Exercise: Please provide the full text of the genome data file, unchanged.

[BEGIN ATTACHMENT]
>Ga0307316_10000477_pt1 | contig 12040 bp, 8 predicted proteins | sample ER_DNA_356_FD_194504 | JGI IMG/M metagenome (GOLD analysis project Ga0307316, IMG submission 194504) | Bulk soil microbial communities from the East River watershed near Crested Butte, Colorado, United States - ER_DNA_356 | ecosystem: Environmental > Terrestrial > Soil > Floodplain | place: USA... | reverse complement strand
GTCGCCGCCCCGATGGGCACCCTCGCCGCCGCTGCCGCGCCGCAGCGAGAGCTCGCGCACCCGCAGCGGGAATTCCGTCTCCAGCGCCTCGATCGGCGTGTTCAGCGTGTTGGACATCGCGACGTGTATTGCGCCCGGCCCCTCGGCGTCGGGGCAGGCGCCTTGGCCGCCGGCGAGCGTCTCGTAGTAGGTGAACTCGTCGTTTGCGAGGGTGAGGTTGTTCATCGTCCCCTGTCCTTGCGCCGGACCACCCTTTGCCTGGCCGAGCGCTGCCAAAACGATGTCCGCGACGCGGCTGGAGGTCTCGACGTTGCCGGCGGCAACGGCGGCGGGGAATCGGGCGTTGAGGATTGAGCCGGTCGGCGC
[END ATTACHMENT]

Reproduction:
>Ga0307316_10000477_pt1 | contig 12040 bp, 8 predicted proteins | sample ER_DNA_356_FD_194504 | JGI IMG/M metagenome (GOLD analysis project Ga0307316, IMG submission 194504) | Bulk soil microbial communities from the East River watershed near Crested Butte, Colorado, United States - ER_DNA_356 | ecosystem: Environmental > Terrestrial > Soil > Floodplain | place: USA... | reverse complement strand
GTCGCCGCCCCGATGGGCACCCTCGCCGCCGCTGCCGCGCCGCAGCGAGAGCTCGCGCACCCGCAGCGGGAATTCCGTCTCCAGCGCCTCGATCGGCGTGTTCAGCGTGTTGGACATCGCGACGTGTATTGCGCCCGGCCCCTCGGCGTCGGGGCAGGCGCCTTGGCCGCCGGCGAGCGTCTCGTAGTAGGTGAACTCGTCGTTTGCGAGGGTGAGGTTGTTCATCGTCCCCTGTCCTTGCGCCGGACCACCCTTTGCCTGGCCGAGCGCTGCCAAAACGATGTCCGCGACGCGGCTGGAGGTCTCGACGTTGCCGGCGGCAACGGCGGCGGGGAATCGGGCGTTGAGGATTGAGCCGGTCGGCGC